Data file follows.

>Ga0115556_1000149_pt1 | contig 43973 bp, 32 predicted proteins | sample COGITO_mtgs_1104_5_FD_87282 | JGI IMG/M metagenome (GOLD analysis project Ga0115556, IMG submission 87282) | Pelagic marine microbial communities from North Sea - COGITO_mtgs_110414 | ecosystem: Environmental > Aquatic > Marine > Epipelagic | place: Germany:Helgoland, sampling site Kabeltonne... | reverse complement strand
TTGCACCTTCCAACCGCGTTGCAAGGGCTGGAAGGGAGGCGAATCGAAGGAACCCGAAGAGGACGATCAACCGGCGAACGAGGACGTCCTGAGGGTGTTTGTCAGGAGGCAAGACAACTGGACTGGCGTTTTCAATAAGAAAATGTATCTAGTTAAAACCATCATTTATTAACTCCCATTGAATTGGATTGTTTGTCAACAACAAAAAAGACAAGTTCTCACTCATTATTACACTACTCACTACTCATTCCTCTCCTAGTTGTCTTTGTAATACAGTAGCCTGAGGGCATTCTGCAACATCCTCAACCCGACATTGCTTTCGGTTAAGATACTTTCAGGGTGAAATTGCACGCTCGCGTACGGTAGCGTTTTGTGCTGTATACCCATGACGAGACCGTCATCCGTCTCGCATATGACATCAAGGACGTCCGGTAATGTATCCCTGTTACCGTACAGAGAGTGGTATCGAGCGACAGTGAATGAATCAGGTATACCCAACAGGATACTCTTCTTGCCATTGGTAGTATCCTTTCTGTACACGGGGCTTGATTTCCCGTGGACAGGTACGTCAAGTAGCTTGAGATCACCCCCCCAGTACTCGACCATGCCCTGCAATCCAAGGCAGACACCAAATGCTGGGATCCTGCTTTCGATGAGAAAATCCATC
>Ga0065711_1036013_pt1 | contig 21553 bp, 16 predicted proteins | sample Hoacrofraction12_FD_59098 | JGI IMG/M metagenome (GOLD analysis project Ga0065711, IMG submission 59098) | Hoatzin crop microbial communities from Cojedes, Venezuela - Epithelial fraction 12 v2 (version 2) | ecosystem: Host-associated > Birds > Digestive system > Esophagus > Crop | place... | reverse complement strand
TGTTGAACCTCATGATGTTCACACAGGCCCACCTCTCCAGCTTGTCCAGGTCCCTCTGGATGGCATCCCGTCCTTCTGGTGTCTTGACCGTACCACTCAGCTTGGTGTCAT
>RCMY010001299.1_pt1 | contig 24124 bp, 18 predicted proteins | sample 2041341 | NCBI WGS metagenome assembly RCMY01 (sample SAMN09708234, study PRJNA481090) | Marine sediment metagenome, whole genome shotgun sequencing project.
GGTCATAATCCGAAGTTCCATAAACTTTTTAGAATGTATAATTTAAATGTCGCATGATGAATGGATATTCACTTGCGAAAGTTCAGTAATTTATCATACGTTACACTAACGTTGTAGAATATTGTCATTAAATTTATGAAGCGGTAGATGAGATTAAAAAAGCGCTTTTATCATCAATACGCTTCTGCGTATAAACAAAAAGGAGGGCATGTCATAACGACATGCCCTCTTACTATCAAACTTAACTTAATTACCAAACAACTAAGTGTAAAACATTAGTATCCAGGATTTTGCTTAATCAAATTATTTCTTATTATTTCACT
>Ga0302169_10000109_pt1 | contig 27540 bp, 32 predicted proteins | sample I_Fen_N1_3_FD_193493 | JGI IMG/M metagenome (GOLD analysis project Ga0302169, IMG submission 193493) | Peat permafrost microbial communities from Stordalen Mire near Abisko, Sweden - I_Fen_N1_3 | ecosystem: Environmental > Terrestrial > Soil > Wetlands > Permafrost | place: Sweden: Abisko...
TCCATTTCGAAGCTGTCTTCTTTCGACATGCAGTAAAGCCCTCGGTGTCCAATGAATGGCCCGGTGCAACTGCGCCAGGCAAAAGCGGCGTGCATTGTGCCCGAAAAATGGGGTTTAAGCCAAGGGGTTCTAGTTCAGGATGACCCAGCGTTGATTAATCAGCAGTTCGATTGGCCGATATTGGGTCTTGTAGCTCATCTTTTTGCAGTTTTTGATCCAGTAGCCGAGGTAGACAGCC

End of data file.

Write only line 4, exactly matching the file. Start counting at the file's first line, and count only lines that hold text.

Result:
TGTTGAACCTCATGATGTTCACACAGGCCCACCTCTCCAGCTTGTCCAGGTCCCTCTGGATGGCATCCCGTCCTTCTGGTGTCTTGACCGTACCACTCAGCTTGGTGTCAT